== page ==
• Willis should stick to climate science, his knowledge of theology is…embarassingly lacking.

      • It might surprise Willis to hear that I’m an atheist (have been since a teenager), and agree with the thrust of what he’s saying. But because his language and tone is so offensive, he ends up turning everybody off. But hey, Willis, you’d definitely win over P.Z. Myers and Richard Dawkins. Incidentally, I think they’re mostly dead-on, too, though their stridency, like yours, is counterproductive.

        Why? Because a majority of people have some sort of religion and belief in their life. Yours (and their) approach–which is heavy on insult and mockery– just alienates all those people–needlessly.

      • but he somehow miraculously got a virgin pregnant.

        Back in the 70s, I also got a virgin pregnant, and for a while she thought I was like a god.
        But ten years later she divorced me.

      • Brandon Shollenberger

        Willis Eschenbach, it’s cheeky to claim you are saying something to Judith and I again when you haven’t said it here before. In fact, I’m relatively certain you’ve never said it to me at all. Either way, demanding people make specific references while making extremely questionable claims about what you’ve actually said is peculiar.

        Regardless, I have no intention of making any specific references to what you said. If you need more information as to what in your comment I disagreed about, try this starting point. Everything you said which had any connection to religion.

        In any event, I have no idea why you’d ask for people to explain what they disagree about. You were basically accused of spouting off bigotry. I’d think that would be a far more pressing concern than points of disagreement.

      • Willis Eschenbach

        Apologies for my lack of clarity, Brandon. I have said it many times and many places, which is why I said “I say again”. My error.

        However, you then go on to say you won’t tell me what I said that you object to, saying:

        I have no intention of making any specific references to what you said.

        OK, you’re just going to make vague accusations with no reference and no content.

        Thanks for playing. I’m not going to try to guess what goes on in your mind when you object to “everything”. I can’t respond to that kind of mushy statement, it means nothing.

        Bye.

        w.

      • Brandon Shollenberger

        Willis Eschenbach, it is hard to believe you failed to understand what I said so completely. You asked for specific references. I said I wouldn’t give such, but said I would give you a starting point as to where my disagreement lies. That starting point was, “Everything you said which had any connection to religion.” You now say you aren’t going to try to (effectively) read my mind, and that you can’t respond to “mushy” statements like the starting point I provided. You claim the statement means nothing.

        This couldn’t be more wrong. When I say I disagree with “everything,” it means I disagree with everything. In this case, I disagree with everything you said which had any connection to religion. That means every sentence you typed which had any bearing on religion. I’m sure you’re capable of figuring out which sentences those are, so you have all the references you need.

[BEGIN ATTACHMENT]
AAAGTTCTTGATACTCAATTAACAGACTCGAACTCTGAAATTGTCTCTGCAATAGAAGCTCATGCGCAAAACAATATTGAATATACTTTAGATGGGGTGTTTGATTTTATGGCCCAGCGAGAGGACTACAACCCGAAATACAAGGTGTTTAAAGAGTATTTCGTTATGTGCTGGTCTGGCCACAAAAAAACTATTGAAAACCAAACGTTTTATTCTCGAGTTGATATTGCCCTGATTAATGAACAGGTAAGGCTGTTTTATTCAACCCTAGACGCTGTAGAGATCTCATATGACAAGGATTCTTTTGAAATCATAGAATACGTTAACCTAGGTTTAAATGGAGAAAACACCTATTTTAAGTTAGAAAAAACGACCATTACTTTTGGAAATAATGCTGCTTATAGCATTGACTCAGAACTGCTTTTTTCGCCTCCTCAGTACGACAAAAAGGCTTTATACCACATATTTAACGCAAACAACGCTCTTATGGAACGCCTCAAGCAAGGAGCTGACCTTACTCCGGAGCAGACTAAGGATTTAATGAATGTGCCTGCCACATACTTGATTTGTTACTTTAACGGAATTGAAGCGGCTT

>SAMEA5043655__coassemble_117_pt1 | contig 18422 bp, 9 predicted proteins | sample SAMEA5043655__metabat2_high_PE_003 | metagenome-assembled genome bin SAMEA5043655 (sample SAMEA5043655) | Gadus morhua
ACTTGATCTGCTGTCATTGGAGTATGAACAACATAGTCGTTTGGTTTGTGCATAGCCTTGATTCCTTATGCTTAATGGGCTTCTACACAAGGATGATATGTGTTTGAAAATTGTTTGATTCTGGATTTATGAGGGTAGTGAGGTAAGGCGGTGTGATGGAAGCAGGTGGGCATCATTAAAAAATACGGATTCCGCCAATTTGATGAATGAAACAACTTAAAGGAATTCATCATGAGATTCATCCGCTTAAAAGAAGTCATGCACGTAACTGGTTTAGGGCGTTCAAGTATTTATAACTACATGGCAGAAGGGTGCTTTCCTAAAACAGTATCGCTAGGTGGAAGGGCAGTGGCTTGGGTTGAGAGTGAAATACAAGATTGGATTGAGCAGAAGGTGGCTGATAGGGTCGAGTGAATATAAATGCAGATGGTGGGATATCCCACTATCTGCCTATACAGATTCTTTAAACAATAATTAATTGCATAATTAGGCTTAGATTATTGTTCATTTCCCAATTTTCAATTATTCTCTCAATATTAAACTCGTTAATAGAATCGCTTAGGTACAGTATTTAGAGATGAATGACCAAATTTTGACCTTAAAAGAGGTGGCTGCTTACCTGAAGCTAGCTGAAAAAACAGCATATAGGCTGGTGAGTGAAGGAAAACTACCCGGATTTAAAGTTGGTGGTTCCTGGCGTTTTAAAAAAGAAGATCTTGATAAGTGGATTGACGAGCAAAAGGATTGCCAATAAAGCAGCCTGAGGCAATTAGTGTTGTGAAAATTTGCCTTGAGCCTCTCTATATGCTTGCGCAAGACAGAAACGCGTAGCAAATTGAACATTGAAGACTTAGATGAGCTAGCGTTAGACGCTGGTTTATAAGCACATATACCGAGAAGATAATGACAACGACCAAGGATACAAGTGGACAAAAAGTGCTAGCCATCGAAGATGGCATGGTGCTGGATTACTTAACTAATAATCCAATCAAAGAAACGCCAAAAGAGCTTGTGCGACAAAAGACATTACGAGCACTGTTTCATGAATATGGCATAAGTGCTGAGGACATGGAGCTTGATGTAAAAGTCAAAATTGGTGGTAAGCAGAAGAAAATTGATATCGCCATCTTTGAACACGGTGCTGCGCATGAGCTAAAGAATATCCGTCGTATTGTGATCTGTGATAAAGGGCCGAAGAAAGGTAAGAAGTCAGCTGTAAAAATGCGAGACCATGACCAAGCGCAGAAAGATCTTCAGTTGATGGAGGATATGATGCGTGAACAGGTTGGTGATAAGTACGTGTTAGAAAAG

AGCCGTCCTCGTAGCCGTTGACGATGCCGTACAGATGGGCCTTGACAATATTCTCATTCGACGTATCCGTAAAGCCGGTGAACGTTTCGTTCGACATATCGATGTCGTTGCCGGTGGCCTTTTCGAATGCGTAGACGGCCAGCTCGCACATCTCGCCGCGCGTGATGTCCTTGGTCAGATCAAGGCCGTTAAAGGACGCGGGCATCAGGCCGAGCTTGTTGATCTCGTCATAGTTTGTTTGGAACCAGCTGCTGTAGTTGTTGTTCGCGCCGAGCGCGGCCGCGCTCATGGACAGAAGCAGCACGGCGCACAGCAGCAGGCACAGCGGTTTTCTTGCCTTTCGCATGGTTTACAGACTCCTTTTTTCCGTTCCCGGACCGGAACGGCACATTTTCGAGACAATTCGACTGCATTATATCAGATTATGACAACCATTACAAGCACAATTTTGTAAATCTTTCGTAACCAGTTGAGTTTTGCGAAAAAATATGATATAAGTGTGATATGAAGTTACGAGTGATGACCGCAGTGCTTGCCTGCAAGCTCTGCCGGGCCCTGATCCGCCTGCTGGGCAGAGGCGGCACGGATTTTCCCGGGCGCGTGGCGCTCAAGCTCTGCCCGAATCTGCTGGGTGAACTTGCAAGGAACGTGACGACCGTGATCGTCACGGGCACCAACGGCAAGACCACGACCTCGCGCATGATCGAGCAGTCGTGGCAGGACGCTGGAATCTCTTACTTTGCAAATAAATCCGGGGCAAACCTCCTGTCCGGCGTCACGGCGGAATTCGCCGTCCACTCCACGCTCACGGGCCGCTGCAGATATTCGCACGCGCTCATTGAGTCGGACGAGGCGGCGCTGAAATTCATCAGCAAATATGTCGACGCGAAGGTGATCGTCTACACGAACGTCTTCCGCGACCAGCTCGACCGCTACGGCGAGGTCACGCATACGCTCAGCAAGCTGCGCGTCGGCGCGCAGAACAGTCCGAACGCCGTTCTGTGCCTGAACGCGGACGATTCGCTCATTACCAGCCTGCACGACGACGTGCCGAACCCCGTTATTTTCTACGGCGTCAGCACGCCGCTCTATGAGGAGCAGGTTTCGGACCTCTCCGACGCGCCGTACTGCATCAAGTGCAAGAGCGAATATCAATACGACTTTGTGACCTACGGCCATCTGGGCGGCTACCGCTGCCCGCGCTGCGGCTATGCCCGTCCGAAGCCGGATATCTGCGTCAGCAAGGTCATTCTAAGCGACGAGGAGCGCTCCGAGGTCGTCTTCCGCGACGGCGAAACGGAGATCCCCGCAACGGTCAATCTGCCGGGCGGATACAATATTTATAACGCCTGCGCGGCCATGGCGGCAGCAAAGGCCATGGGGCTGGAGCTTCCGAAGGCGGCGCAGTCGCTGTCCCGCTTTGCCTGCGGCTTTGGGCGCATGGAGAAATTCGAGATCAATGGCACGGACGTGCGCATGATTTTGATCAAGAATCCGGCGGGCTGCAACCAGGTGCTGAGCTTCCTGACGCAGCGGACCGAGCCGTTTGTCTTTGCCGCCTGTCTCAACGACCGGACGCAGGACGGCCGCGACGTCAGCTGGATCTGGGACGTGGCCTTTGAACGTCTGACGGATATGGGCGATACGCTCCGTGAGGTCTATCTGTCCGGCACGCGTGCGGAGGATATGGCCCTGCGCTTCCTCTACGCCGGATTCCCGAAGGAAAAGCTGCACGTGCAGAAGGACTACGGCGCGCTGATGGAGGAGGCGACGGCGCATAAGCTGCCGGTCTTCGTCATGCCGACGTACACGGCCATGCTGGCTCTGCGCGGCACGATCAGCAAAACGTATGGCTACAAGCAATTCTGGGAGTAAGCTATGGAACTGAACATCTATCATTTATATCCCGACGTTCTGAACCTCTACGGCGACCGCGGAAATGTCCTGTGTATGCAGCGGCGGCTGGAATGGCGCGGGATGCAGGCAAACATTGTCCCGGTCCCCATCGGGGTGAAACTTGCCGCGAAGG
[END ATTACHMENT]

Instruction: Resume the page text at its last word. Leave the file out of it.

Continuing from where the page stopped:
I have no idea why you would be incapable of figuring this out, and I cannot imagine what lead you to conclude my statement meant “nothing.” Quite frankly, I don’t care. The meaning of my comment was perfectly clear, and it was nothing like you described.

        If all it takes to make you leave a discussion is your inability to understand simple sentences, so be it.

      • “…since you were burning witches in Salem…”

        “…don’t bother saying those folks that tore the village apart don’t represent evangelicals. They are the essence of evangelicals….”

        “…you and your good, kind, loving Christian followers are just the folks to find that person having fun and stop them and punish them in whatever way you can.”

        So do you believe that Wilson was actually present in Salem and burning witches, or is this an example of bigotry?

        big·ot·ry/ˈbigətrē/ Noun:
        Bigoted attitudes; intolerance toward those who hold different opinions from oneself.

        Or how about this one from Merriam-Webster:

        Definition of BIGOT
        : a person who is obstinately or intolerantly devoted to his or her own opinions and prejudices; especially : one who regards or treats the members of a group (as a racial or ethnic group) with hatred and intolerance

        Your tirade makes the rantings of Hansen and Mann against deniers seem tame.

        I’ll make you a deal, I won’t blame you for the tens of millions killed by progressive atheists in China, Russia and Cambodia, if you don’t blame me for a couple dozen murders in Salem.

      • Willis Eschenbach

        GaryM | October 28, 2011 at 7:19 pm | Reply

        So do you believe that Wilson was actually present in Salem and burning witches, or is this an example of bigotry?

        How could Wilson be there, it was centuries ago. However, the evangelicals of that time burning witches is assuredly an example of bigotry.

        Did I say Wilson was present in Salem? Lemme look … nope, that’s your fantasy.

        w.

      • Uhhh, the people who killed the girls in Salem, were the same race and religion (and some of the same gender) as the girls and women they killed. The bigotry I referred to was, of course, yours. But then everyone who read the comment, except you, probably got that.

        Your lack of English comprehension and knowledge of history and theology seem to be surpassed only by your lack of humility, and impulse control. Once you engage your mouth (or fingers in this case) you are unable to stop. Like I wrote elsewhere, you are better off sticking to science.